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Environmental Factor, November 2015

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Worker Training Program builds collaborations and enhances data use

By Tara Failey

Chip Hughes

Hughes, WTP director, oversees the programs to train workers to handle hazardous materials and waste, and perform emergency response.  (Photo courtesy of Steve McCaw)

George Tucker

George Tucker, head of the NIEHS Grants Management Branch, presented an overview of the grants process. (Photo courtesy of Steve McCaw)

The NIEHS Worker Training Program (WTP) launched a new round of grant awards with a Sept. 28-30 awardee meeting and workshop. The event focused on improving collaborations and increasing the collection and use of training program data. Grantees represent a network of nonprofit organizations (86KB) that provide training to workers who handle hazardous materials.

Awardees took advantage of the meeting to exchange training information, share program updates, and discover new areas of mutual interest. “Awardees have a variety of diverse resources they are bringing to the table,” said WTP Director Joseph "Chip" Hughes in his introduction.

NIEHS and National Toxicology Program Director Linda Birnbaum, Ph.D., gave the keynote address, emphasizing that WTP is at the forefront of worker training on hazardous materials and disaster response in the United States. Since the program launched in 1986, she said, nearly three million workers, have been trained in hazardous waste removal, HAZMAT disaster preparedness, and emergency response to major national disasters.

Data collection, evaluation, and collaboration

To enhance program evaluation, participants discussed collecting anecdotal information and using economic and outcome analyses to identify factors associated with success. Sharon Beard, WTP industrial hygienist, pointed out how a program evaluation done for the Environmental Career Working Training Program showcased the powerful economic impact (361KB) of the program.

Opportunities for additional collaboration were also discussed. Successful collaborations in the past included:

  • Building relationships with state and local public health departments.
  • Engaging with federal, regional, and local governments.
  • Deepening partnerships between awardees.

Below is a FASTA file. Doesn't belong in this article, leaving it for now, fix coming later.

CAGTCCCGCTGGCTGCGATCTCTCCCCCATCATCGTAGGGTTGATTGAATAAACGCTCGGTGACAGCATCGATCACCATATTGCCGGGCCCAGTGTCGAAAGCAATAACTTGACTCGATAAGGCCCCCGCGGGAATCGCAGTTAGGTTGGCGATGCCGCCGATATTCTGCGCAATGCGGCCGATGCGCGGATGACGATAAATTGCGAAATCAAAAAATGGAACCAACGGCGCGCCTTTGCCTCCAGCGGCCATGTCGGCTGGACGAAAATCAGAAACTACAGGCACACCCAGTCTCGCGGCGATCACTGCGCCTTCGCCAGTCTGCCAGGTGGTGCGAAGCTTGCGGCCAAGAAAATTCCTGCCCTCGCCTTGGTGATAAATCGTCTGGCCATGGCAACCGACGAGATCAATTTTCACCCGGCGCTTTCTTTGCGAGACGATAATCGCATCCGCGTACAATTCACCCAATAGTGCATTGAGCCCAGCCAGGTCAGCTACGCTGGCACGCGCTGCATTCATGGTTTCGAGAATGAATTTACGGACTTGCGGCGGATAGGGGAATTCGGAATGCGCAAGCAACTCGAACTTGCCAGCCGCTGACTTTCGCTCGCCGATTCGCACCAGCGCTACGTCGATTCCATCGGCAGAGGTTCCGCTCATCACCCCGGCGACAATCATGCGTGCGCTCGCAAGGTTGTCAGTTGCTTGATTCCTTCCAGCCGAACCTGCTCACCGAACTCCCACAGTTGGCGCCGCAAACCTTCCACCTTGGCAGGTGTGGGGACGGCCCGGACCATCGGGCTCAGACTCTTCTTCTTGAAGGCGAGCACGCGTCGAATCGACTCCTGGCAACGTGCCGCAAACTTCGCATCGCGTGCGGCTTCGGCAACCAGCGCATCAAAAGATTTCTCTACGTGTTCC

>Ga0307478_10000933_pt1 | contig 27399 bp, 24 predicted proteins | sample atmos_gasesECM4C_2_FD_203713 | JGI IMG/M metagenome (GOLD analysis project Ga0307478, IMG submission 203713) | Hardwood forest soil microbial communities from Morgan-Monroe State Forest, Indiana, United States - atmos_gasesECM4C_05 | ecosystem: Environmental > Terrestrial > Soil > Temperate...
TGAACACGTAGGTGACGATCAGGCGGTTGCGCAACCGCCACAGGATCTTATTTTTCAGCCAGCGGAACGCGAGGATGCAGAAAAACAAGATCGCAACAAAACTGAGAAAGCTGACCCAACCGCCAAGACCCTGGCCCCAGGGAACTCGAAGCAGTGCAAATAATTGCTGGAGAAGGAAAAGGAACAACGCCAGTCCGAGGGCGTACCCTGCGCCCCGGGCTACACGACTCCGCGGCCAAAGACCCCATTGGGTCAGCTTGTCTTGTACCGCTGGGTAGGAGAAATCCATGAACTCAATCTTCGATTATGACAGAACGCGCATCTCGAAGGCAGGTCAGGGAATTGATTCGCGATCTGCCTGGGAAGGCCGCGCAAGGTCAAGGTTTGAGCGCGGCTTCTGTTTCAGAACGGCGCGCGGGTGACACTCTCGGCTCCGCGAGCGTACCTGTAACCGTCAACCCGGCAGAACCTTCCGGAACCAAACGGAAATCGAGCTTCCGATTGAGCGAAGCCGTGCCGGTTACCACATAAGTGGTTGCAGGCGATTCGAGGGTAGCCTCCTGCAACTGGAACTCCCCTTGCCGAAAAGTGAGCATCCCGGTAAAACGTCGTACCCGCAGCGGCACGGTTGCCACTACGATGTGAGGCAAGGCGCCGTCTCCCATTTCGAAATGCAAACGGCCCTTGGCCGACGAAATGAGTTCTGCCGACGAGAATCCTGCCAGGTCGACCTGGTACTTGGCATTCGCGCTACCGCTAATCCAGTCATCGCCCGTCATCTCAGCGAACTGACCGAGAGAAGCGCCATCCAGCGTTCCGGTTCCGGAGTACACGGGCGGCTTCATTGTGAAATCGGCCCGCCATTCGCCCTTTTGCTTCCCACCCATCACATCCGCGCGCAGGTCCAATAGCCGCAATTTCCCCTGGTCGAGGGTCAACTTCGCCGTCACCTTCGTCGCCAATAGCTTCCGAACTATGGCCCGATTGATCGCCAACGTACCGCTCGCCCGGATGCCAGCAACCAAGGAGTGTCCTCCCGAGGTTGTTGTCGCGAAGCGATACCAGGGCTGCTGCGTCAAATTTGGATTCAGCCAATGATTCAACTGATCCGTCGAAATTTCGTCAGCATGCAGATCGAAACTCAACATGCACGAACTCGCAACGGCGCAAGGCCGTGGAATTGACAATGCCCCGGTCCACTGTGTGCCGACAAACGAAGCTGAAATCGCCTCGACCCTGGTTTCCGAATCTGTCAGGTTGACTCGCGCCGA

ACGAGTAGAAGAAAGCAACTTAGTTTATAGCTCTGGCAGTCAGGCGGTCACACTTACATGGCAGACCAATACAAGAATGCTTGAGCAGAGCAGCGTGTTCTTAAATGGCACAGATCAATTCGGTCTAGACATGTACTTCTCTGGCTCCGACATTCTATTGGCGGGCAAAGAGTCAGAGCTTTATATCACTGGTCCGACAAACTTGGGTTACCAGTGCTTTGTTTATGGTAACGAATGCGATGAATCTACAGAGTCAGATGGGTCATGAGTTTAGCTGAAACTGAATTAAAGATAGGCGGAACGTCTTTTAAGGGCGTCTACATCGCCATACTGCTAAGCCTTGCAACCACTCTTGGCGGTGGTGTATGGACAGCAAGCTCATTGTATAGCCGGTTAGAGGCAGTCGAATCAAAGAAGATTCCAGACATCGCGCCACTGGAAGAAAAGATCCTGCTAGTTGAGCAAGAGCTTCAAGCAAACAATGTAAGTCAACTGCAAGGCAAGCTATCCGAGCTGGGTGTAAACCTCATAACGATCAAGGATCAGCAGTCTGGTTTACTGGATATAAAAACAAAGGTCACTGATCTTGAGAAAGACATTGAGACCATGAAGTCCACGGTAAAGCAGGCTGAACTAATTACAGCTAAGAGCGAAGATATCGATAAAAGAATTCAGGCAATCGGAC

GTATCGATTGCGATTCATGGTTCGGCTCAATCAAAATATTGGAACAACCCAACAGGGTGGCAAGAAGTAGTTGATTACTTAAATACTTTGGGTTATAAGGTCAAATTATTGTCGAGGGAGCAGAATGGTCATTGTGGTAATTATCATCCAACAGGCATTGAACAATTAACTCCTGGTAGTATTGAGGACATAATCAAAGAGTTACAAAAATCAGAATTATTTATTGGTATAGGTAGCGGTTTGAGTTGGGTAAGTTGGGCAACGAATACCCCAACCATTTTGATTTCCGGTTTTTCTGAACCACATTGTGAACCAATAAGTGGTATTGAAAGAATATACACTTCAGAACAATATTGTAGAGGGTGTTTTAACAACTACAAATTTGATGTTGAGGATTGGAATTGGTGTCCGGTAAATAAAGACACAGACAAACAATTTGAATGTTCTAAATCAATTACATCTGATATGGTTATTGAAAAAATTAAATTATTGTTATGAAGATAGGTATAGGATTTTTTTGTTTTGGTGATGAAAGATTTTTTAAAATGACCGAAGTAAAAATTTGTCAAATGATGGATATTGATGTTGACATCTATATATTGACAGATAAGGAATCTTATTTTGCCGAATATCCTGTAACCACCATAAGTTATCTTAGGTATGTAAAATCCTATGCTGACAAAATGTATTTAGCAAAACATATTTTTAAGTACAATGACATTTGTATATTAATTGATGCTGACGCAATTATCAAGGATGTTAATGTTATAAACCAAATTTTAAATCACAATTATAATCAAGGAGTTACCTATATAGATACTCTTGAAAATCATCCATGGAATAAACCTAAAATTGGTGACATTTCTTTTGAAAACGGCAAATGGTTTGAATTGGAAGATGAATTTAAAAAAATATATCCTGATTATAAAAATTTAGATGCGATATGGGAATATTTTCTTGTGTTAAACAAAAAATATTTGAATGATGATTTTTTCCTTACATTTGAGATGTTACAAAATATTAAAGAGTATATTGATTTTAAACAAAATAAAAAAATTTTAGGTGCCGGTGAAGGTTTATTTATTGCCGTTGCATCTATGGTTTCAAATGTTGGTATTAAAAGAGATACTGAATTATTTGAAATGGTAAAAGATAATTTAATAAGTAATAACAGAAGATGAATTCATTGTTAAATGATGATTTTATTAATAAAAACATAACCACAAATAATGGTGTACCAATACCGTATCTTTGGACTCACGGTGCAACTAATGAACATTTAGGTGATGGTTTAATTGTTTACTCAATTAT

Patricia Aldridge of the U.S. Department of Energy HAMMER Federal Training Center spoke to the importance of partnerships. “People working together can accomplish more than they can alone, and, as Aristotle famously stated, the whole is greater than the sum of its parts,” she said.

Proving that training makes a difference

Ruth Ruttenberg, Ph.D., an evaluation consultant to many of the WTP awardees, encouraged grantees to measure their successes in protecting workers. She noted how collection of both data and stories contributes to demonstrating a program’s importance. Useful stories document events that were prevented, as well as those that could have been avoided.

“For nearly three decades, workplace interventions made by way of WTP have helped prevent sicknesses and cancers among workers,” said Ruttenberg. “The NIEHS WTP program is living proof that training makes a difference.”

(Tara Failey is a communication specialist with MDB Inc., contractor for the NIEHS Division of Extramural Research and Training.)


Linda Birnbaum

Birnbaum said that WTP has made great strides in improving public health in workplaces and communities since it began in 1986. (Photo courtesy of Steve McCaw)


Charlene Obernauer

In addition to giving a presentation, Obernauer actively participated in discussions at the meeting. (Photo courtesy of Steve McCaw)


Demia Wright

Wright, WTP public health educator, discussed evaluation of worker training programs. (Photo courtesy of Steve McCaw)


Sharon Beard Speaking

Beard described the evaluation of the Environmental Career Working Training Program and encouraged awardees to use similar evaluation techniques. (Photo courtesy of Steve McCaw)




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